QE II Not Enough To Save Credit Cycle
That should read widely anticipated Quantitative Easing (QE) is not enough to save the economy froma contraction in the larger credit cycle, however titles need to be catchy. And that's basically what sparked the sell-off in stocks yesterday, reflected in a reversalof high yield bonds, which as you know we have been expecting to lead equities (hot money) lower. We were of course not disappointed in this regard, however sentiment readings still leave scope for increasing volatility (both up and down) over the next week or so, as options expiry approaches on the 20th.
Past this, it's important to recognize the possibility the intermediate-term trend turned down yesterday (a 90% + down day), which may or may not witness follow through near term. Along these lines Cisco came out with sobering results (and forecast) last night, which could mark a distinct turn for large cap tech moving forward,possibly leading to decelerating growth prospects in the go-go sectors of the US economy, if not contraction(s). Confirmation of this would comewith a break lower out of the indicated diamond found in the NASDAQ 100 / Dow Ratio pictured below. (See Figure 1)
This is the only chart I will show you today in recognition of its importance, as when this ratio does break to the downside, which could occur quite soon (within days), stocks will undoubtedly follow. Although impossible to tell with the possibility of flash crashes ever-present, with indicators in the above already at depressed levels, one should not be expecting a great deal of downside moving forward;however without a doubt the risk of a plunge through the large round number at 1,000 on theS&P 500 (SPX) is within the realm of reasonable expectations. In fact, if the head and shoulders pattern in the trade plays out, a move closer to 900 should be the result. The timing associated with such a move should correspond to seasonal lows, which as you may know, puts us at late September, or early October.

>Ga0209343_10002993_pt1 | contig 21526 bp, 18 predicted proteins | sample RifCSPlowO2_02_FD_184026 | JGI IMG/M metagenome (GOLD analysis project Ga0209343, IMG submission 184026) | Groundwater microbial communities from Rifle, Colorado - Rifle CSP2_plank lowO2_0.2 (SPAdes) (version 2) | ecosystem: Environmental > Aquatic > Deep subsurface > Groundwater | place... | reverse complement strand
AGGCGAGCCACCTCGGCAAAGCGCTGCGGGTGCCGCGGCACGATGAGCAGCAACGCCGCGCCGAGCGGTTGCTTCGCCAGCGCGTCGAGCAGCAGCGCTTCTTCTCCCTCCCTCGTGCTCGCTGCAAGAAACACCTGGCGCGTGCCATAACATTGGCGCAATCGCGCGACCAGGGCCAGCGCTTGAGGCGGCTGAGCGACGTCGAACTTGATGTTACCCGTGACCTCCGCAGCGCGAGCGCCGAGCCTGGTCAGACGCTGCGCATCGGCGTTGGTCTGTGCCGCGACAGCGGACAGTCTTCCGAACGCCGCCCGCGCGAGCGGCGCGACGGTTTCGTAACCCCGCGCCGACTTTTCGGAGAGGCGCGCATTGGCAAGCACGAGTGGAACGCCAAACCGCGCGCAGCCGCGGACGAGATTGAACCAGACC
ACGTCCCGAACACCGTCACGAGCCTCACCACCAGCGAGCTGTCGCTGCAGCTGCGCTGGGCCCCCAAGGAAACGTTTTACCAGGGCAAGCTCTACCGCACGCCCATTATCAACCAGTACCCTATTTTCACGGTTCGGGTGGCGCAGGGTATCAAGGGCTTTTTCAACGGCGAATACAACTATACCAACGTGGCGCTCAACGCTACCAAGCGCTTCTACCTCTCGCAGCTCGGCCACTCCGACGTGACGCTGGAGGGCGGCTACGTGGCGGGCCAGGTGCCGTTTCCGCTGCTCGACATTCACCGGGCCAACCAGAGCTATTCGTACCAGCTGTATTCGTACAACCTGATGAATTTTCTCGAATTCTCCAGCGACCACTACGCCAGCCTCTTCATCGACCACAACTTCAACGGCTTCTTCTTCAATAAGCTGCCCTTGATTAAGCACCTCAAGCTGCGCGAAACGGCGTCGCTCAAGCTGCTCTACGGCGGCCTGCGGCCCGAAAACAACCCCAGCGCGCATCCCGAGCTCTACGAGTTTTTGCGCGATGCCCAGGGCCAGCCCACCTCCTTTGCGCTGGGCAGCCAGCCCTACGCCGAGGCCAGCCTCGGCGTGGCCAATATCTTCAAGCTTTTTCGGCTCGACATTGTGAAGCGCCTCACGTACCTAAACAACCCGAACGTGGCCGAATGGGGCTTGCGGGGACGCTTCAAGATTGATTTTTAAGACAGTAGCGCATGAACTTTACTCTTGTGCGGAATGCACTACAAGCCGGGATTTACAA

On to a brief word on precious metals now. Despite deferential selling associated with broad market(s) weakness yesterday, gold, silver, and their related equities held up quite well, especially considering the cartel has been price capping aggressively of late. The reason for this retention is due to the negative sentiment in the sector, due to broadly based deflation expectations, evidenced in rising open interest put / call ratios (discussed in a previous analysis) across the sector.
Thus, our view on precious metals has not changed despite yesterday's events. Gold and silver could get squeezed higher into options expiry next week (on the ETF's and stocks), with the former reaching as high as $1225, and then fall off (assuming sentiment does not become increasingly bearish) with the larger equity complex into the October time frame. (i.e. an April / May top often leads to an October / November bottom.)
(Clearly this view was far too pessimistic. In fact, now, a breakout to the upside in September appears likely for reasons we address in our regular commentaries.)
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